School districts in Central Florida say the Florida Comprehensive Assessment Test resumed Wednesday following technical difficulties with the server the previous day.
On Tuesday, several districts across the state experienced a network glitch with the FCAT testing server, hosted by a company called Pearson. Among the counties affected were Orange, Seminole, Brevard, Marion, Lake and Putnam.
Students at Sanford Middle School were supposed to take the reading, math and science portions of the test, but a district spokesman said when the teachers tried to log onto the computer system, it produced an error message.
On Wednesday morning, the Pearson status website showed Florida's testing was green-lighted and read "fully operable."
Local 6 has learned Pearson has now hired another networking provider to act as a safety net in case there are additional problems administering the online portion of the FCAT.
"This solution has also been tested and verified overnight," wrote Education Commissioner Pam Stewart in an e-mail to school superintendents. "Pearson has assured the department that this strategy will resolve the issues related to yesterday’s interruptions and the system will resume normal functionality."
"A lot of what's been going on with the FCAT has been interesting," said father James Bernard. "It's frustrating because the children are so stressed about it, and they don't need the added stress that (FCAT testing) isn't going to happen."
Seminole County Public Schools said most schools that missed Tuesday's testing will make up the exam on Friday.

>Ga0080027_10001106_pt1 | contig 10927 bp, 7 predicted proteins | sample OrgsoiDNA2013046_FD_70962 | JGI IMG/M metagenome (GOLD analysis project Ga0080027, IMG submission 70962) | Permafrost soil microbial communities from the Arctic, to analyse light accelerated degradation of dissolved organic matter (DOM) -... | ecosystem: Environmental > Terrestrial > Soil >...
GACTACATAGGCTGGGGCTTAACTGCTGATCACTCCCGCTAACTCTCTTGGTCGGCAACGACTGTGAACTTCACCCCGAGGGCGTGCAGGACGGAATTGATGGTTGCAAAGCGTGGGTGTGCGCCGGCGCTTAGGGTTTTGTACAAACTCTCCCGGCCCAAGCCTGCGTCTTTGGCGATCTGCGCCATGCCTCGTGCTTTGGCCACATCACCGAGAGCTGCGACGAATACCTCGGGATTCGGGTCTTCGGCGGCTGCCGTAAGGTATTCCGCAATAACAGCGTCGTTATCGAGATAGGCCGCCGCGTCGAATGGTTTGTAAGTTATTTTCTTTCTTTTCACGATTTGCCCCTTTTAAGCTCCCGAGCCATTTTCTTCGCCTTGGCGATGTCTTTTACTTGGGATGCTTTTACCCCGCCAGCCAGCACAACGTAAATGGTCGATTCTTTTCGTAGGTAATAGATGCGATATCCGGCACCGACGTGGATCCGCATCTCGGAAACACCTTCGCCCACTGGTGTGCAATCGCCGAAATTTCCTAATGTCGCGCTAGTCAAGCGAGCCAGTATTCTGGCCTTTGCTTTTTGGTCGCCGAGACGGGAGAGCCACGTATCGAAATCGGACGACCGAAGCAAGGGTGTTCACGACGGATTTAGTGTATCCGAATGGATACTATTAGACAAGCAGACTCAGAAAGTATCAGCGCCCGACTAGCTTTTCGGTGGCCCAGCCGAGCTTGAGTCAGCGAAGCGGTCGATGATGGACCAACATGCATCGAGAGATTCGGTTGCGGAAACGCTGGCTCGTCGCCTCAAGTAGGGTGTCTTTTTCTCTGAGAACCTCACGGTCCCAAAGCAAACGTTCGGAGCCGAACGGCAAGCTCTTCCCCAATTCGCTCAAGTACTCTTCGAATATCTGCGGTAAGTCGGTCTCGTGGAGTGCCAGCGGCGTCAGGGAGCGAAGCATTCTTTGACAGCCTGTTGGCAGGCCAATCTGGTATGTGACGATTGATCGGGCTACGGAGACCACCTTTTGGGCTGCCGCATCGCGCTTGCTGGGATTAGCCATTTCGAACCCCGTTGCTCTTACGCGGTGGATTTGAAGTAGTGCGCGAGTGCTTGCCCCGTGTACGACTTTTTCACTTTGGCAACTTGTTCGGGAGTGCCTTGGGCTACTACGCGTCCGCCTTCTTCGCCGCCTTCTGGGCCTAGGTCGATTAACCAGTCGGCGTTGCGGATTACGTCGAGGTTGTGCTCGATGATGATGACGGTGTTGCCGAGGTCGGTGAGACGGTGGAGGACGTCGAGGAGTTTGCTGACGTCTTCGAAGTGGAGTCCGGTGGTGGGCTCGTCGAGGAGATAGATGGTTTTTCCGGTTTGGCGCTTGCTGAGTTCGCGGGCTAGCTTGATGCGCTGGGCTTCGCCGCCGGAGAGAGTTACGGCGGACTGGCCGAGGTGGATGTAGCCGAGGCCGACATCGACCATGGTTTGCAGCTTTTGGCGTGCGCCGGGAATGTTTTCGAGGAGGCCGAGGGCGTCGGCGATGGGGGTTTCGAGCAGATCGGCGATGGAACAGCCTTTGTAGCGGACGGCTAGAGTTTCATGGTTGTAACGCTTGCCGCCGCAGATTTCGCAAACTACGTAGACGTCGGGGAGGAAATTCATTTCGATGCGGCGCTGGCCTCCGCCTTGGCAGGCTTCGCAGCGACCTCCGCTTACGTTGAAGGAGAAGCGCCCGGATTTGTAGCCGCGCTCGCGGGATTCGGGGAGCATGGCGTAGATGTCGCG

The Department of Education said that once the problem is resolved, if schools need more time to complete testing beyond the district schedule, officials can request it in writing.
"We will work to ensure that all students in your district have sufficient opportunity to test," the memo from the Department of Education said.
Students who were scheduled to take the FCAT on Tuesday in Orange County instead resumed their normal classroom schedule.
Florida has been transitioning toward computer-based testing over the last several years.
Pearson issued a statement on Tuesday, which read:
"Pearson’s online testing services for Florida experienced Internet traffic disruptions today due to a network issue with our third-party hosting service provider, Savvis. We are working closely with Savvis to remedy the situation as soon as possible. Even with the disruption, which did present difficulties for some school districts, many students are testing normally with almost 200,000 tests delivered today."
Pearson's Internet provider, CenturyLink Technology Solutions, said in a statement that it "experienced an issue with network-related hardware, which caused Pearson to experience a temporary Internet traffic disruption."
"We apologize for this disruption and have resolved the issue impacting Pearson," CenturyLink officials continued. "We are working with Pearson and our hardware vendors to implement a permanent fix."
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